Aliases for FAAH Gene
External Ids for FAAH Gene
This gene encodes a protein that is responsible for the hydrolysis of a number of primary and secondary fatty acid amides, including the neuromodulatory compounds anandamide and oleamide. [provided by RefSeq, Jul 2008]
GeneCards Summary for FAAH Gene
FAAH (Fatty Acid Amide Hydrolase) is a Protein Coding gene. Diseases associated with FAAH include autoimmune encephalitis and drug addiction. Among its related pathways are Glucose / Energy Metabolism and Circadian entrainment. GO annotations related to this gene include acylglycerol lipase activity and fatty acid amide hydrolase activity. An important paralog of this gene is FAAH2.
UniProtKB/Swiss-Prot for FAAH Gene
Degrades bioactive fatty acid amides like oleamide, the endogenous cannabinoid, anandamide and myristic amide to their corresponding acids, thereby serving to terminate the signaling functions of these molecules. Hydrolyzes polyunsaturated substrate anandamide preferentially as compared to monounsaturated substrates.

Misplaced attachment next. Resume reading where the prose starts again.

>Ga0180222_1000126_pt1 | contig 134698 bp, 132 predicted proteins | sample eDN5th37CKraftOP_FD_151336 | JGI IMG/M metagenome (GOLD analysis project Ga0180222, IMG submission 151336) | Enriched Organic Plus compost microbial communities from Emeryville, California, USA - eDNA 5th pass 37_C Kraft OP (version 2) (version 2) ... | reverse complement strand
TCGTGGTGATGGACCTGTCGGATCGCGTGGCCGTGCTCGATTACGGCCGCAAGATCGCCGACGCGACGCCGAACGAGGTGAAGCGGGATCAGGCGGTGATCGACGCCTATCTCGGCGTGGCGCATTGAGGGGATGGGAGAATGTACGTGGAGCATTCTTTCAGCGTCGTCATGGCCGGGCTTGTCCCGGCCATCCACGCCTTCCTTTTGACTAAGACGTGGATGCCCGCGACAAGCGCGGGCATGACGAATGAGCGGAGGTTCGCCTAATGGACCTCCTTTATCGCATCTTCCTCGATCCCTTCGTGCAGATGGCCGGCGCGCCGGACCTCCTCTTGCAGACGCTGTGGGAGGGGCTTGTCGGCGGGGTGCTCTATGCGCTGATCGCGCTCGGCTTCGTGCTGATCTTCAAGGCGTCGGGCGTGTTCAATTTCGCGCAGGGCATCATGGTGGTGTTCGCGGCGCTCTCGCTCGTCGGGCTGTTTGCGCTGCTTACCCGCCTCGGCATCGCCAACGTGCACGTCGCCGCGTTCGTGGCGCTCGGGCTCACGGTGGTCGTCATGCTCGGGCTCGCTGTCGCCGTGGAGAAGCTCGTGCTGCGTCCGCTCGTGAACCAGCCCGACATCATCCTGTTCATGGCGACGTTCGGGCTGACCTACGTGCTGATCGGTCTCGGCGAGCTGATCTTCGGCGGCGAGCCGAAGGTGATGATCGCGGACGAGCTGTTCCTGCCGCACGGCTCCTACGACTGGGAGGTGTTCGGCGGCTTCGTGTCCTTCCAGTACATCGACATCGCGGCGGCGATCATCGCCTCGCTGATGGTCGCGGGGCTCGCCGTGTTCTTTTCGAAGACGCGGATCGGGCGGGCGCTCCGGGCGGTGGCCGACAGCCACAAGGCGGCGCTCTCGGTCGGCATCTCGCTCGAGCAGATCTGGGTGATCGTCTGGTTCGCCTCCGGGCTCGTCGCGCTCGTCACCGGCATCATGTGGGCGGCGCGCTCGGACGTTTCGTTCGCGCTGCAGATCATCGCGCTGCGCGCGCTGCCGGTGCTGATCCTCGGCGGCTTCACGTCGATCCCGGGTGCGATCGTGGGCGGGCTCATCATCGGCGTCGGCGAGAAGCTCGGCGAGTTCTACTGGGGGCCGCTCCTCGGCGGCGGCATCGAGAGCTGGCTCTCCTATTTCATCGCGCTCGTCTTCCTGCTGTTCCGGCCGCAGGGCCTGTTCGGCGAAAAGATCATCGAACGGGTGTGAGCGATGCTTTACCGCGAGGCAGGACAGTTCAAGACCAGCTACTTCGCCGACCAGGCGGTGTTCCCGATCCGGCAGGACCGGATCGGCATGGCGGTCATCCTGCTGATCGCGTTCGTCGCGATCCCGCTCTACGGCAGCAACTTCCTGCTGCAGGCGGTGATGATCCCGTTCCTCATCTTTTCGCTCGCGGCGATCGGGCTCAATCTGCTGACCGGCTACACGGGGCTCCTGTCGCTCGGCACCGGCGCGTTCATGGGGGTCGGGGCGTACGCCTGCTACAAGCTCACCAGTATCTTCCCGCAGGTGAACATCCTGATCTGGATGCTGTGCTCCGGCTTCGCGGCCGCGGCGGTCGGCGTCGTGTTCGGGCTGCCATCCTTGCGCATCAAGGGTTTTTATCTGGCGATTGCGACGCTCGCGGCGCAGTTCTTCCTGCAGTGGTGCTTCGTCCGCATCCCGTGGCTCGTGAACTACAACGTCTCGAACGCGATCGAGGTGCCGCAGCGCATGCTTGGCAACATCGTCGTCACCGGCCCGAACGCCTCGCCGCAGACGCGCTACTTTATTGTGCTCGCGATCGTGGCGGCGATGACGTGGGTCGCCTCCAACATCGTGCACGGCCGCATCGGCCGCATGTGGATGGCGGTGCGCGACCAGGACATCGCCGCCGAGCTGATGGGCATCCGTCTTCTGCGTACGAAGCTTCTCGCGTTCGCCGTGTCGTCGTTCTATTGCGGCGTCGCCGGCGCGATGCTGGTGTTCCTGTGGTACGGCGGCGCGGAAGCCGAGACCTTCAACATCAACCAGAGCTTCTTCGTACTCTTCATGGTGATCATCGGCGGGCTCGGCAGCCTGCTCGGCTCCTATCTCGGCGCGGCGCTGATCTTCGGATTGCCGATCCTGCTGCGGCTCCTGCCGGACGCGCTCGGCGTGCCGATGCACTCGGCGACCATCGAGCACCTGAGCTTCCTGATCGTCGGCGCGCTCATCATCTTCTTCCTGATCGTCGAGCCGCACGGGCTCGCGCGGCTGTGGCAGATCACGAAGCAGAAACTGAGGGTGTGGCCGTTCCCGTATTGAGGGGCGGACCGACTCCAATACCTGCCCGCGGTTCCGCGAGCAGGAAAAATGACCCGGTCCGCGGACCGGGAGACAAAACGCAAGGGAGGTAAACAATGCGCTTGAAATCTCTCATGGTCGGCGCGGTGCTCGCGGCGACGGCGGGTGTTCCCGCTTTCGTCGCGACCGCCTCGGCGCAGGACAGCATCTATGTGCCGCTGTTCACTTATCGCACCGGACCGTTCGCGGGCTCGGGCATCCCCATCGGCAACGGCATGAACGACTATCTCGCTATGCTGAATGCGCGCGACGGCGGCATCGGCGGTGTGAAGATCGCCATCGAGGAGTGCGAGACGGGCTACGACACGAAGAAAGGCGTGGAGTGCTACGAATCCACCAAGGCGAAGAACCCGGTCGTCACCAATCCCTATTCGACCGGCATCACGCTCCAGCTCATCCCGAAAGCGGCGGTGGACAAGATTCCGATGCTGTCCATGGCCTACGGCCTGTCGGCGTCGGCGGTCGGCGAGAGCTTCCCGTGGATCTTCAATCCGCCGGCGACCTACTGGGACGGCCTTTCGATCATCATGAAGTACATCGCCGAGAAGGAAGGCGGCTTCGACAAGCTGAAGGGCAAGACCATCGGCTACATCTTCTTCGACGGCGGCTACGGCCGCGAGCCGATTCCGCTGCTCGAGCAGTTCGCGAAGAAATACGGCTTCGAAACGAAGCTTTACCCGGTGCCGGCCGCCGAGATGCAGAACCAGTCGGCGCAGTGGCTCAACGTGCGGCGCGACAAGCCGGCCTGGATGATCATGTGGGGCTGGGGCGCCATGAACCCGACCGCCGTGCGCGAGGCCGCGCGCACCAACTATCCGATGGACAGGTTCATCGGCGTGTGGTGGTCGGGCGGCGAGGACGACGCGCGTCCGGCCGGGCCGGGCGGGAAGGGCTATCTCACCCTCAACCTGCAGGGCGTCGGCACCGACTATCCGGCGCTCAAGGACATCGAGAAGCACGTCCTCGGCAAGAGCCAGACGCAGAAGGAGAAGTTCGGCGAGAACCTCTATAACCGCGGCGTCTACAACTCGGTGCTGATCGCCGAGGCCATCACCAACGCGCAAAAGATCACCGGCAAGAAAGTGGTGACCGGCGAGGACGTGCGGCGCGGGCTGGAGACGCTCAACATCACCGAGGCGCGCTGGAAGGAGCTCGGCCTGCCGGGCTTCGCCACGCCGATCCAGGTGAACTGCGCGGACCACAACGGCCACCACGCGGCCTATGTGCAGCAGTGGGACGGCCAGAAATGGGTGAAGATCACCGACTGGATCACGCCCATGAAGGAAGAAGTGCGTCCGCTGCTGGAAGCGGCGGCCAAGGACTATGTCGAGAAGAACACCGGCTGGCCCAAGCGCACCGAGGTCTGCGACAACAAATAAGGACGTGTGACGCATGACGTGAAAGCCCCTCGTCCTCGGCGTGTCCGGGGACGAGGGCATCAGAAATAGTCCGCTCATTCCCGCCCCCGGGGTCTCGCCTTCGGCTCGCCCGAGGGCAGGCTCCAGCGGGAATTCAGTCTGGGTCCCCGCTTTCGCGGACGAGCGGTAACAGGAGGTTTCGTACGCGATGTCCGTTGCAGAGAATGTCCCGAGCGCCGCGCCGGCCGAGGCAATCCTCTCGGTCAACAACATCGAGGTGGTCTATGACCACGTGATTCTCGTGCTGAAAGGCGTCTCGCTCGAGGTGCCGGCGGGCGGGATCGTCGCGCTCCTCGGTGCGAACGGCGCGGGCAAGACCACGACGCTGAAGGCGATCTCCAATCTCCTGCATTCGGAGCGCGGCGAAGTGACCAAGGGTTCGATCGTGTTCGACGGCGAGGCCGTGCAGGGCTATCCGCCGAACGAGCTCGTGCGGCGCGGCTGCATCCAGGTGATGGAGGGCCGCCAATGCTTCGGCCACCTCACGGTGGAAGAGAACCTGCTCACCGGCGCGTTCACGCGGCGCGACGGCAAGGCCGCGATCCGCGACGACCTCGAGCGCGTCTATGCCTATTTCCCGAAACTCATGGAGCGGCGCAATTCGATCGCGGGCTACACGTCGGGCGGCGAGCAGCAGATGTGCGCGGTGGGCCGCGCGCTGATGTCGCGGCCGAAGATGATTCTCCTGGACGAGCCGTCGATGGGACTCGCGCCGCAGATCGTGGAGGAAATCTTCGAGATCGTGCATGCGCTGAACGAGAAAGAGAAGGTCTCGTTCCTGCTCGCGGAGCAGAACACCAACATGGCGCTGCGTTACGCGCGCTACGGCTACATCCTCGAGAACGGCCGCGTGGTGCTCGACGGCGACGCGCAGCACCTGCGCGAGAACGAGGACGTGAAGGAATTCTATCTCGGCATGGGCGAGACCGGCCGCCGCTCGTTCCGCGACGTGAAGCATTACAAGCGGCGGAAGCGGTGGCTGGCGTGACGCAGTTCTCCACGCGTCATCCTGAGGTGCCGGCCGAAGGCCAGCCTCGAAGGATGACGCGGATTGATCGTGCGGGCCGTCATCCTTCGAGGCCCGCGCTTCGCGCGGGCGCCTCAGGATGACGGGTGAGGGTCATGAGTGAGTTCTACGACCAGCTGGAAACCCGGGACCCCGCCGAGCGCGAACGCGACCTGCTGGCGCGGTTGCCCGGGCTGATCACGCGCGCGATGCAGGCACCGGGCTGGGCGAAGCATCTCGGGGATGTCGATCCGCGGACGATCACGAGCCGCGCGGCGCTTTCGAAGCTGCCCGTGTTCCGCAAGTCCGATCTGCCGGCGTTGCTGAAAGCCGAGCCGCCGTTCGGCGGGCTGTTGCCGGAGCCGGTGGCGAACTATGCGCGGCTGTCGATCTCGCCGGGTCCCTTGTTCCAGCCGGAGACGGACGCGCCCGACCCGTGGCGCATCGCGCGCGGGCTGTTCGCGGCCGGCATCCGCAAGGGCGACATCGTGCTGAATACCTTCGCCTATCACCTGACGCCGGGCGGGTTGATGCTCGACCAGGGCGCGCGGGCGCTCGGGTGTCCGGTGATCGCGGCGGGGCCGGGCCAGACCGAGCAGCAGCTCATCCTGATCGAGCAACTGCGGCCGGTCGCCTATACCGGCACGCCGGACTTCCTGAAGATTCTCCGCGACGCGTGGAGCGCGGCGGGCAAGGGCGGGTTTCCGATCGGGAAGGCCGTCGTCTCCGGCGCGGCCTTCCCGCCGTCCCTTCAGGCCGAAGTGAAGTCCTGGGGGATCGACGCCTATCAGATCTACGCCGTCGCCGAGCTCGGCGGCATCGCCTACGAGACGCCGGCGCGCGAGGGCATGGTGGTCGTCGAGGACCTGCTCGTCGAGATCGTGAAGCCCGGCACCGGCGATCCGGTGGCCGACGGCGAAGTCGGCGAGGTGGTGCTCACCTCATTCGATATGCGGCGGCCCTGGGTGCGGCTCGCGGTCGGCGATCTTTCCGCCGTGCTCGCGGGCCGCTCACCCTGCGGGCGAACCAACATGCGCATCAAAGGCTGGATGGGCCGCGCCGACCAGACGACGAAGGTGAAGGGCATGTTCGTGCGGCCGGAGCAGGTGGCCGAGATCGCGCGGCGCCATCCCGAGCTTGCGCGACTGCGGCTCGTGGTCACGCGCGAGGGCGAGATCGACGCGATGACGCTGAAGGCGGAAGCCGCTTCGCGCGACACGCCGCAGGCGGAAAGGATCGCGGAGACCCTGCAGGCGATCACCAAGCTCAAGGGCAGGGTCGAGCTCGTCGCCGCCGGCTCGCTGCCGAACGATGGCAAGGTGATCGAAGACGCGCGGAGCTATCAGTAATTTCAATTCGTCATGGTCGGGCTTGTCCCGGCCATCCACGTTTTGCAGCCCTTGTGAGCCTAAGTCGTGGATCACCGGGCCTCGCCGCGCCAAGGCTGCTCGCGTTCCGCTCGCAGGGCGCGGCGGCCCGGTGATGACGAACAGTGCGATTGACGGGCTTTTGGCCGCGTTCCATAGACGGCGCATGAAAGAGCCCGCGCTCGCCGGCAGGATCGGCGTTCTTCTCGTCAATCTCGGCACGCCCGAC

Fatty acid amide hydrolase, (FAAH, Oleamide hydrolase, Anandamide amidohydrolase), is an integral membrane protein that hydrolyzes bioactive amides, including anandamide, to free fatty acid and ethanolamine. FAAH distribution is noticeably different between human and rat. In humans, FAAH is mainly present in the pancreas, brain, kidney, skeletal muscle, and placenta. In rat, FAAH is mainly detected in the liver, small intestine, brain, kidney, spleen, testis, and uterus, but is absent from skeletal muscle and heart. A second FAAH (FAAH2) was identified recently in humans but is absent from rats and mice.